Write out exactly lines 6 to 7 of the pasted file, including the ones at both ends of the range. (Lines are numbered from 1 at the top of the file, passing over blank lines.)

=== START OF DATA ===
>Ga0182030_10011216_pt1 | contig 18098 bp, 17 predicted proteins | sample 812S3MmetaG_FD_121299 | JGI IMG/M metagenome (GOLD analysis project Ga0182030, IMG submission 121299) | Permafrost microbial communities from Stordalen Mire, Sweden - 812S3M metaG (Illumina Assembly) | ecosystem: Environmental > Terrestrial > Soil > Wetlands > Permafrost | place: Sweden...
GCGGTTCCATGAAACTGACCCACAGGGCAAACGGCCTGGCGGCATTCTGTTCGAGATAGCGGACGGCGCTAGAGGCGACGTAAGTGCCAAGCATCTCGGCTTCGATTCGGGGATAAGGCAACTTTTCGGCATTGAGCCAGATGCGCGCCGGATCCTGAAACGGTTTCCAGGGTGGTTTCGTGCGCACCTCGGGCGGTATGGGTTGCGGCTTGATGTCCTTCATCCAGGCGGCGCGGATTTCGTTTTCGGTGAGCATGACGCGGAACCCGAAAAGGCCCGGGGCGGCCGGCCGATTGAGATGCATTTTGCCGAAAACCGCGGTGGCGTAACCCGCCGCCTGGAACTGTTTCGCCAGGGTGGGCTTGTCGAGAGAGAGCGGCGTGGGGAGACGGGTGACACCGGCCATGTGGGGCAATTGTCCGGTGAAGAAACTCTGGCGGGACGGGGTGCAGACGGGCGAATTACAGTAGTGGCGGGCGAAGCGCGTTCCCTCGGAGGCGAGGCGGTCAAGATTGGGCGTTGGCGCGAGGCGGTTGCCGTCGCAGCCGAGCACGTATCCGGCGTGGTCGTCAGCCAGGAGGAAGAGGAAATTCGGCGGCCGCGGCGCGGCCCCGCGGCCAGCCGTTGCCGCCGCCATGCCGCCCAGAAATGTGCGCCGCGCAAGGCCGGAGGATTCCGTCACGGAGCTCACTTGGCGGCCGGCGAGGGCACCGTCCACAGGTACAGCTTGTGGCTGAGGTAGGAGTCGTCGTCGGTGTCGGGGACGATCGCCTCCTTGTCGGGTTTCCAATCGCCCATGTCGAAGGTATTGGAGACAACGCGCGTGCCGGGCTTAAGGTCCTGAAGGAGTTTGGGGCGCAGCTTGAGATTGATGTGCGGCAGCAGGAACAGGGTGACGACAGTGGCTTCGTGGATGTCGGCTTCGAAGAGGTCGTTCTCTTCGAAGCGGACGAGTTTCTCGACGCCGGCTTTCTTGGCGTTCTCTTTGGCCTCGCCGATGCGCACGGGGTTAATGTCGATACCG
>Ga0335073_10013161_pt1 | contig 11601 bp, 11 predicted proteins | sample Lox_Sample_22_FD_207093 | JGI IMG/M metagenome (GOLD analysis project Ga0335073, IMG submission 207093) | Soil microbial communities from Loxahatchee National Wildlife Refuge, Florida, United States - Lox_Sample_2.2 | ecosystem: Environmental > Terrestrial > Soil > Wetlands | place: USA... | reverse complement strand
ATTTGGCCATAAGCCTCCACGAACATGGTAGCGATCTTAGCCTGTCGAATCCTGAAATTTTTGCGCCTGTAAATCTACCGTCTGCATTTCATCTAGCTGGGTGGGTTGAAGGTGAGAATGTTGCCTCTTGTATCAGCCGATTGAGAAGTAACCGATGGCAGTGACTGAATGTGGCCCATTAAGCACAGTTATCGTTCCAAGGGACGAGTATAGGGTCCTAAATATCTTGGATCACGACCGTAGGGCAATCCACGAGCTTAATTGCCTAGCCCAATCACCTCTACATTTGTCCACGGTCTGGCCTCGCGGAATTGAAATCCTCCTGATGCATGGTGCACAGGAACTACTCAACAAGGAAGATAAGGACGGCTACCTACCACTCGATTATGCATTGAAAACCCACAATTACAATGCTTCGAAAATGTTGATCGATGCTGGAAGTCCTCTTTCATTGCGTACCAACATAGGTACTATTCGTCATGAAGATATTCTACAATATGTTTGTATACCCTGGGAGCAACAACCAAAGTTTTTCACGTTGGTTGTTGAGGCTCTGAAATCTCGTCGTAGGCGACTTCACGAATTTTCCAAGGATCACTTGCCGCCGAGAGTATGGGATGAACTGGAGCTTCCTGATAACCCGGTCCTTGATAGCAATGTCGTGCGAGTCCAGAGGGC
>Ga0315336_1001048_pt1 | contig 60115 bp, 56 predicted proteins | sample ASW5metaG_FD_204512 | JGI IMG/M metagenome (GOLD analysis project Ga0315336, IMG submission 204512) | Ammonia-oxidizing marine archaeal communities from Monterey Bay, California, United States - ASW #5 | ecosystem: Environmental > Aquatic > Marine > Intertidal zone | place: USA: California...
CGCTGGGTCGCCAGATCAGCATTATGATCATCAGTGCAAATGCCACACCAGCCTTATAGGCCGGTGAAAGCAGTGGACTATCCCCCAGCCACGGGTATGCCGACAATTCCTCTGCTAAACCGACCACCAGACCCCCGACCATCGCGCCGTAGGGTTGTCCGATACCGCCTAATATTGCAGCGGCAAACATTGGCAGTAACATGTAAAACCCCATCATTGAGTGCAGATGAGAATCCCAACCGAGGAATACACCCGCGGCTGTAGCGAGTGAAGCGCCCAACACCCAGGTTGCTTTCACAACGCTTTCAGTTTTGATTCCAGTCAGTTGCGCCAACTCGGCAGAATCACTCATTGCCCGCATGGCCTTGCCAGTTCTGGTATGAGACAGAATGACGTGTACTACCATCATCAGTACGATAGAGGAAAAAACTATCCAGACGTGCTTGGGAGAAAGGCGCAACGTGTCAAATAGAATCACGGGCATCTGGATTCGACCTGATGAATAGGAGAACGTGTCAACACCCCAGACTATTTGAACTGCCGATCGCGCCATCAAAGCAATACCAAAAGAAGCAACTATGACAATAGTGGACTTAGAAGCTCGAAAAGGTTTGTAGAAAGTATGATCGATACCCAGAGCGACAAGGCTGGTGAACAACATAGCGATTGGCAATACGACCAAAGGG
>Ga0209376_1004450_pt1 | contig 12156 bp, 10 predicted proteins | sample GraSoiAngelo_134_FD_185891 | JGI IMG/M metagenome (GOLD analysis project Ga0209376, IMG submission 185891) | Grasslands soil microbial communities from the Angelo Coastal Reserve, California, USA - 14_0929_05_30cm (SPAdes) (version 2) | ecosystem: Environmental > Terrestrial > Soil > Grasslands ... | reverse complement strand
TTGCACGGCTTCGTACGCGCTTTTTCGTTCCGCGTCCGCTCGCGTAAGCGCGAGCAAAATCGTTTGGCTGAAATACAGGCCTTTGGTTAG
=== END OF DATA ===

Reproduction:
CGCTGGGTCGCCAGATCAGCATTATGATCATCAGTGCAAATGCCACACCAGCCTTATAGGCCGGTGAAAGCAGTGGACTATCCCCCAGCCACGGGTATGCCGACAATTCCTCTGCTAAACCGACCACCAGACCCCCGACCATCGCGCCGTAGGGTTGTCCGATACCGCCTAATATTGCAGCGGCAAACATTGGCAGTAACATGTAAAACCCCATCATTGAGTGCAGATGAGAATCCCAACCGAGGAATACACCCGCGGCTGTAGCGAGTGAAGCGCCCAACACCCAGGTTGCTTTCACAACGCTTTCAGTTTTGATTCCAGTCAGTTGCGCCAACTCGGCAGAATCACTCATTGCCCGCATGGCCTTGCCAGTTCTGGTATGAGACAGAATGACGTGTACTACCATCATCAGTACGATAGAGGAAAAAACTATCCAGACGTGCTTGGGAGAAAGGCGCAACGTGTCAAATAGAATCACGGGCATCTGGATTCGACCTGATGAATAGGAGAACGTGTCAACACCCCAGACTATTTGAACTGCCGATCGCGCCATCAAAGCAATACCAAAAGAAGCAACTATGACAATAGTGGACTTAGAAGCTCGAAAAGGTTTGTAGAAAGTATGATCGATACCCAGAGCGACAAGGCTGGTGAACAACATAGCGATTGGCAATACGACCAAAGGG
>Ga0209376_1004450_pt1 | contig 12156 bp, 10 predicted proteins | sample GraSoiAngelo_134_FD_185891 | JGI IMG/M metagenome (GOLD analysis project Ga0209376, IMG submission 185891) | Grasslands soil microbial communities from the Angelo Coastal Reserve, California, USA - 14_0929_05_30cm (SPAdes) (version 2) | ecosystem: Environmental > Terrestrial > Soil > Grasslands ... | reverse complement strand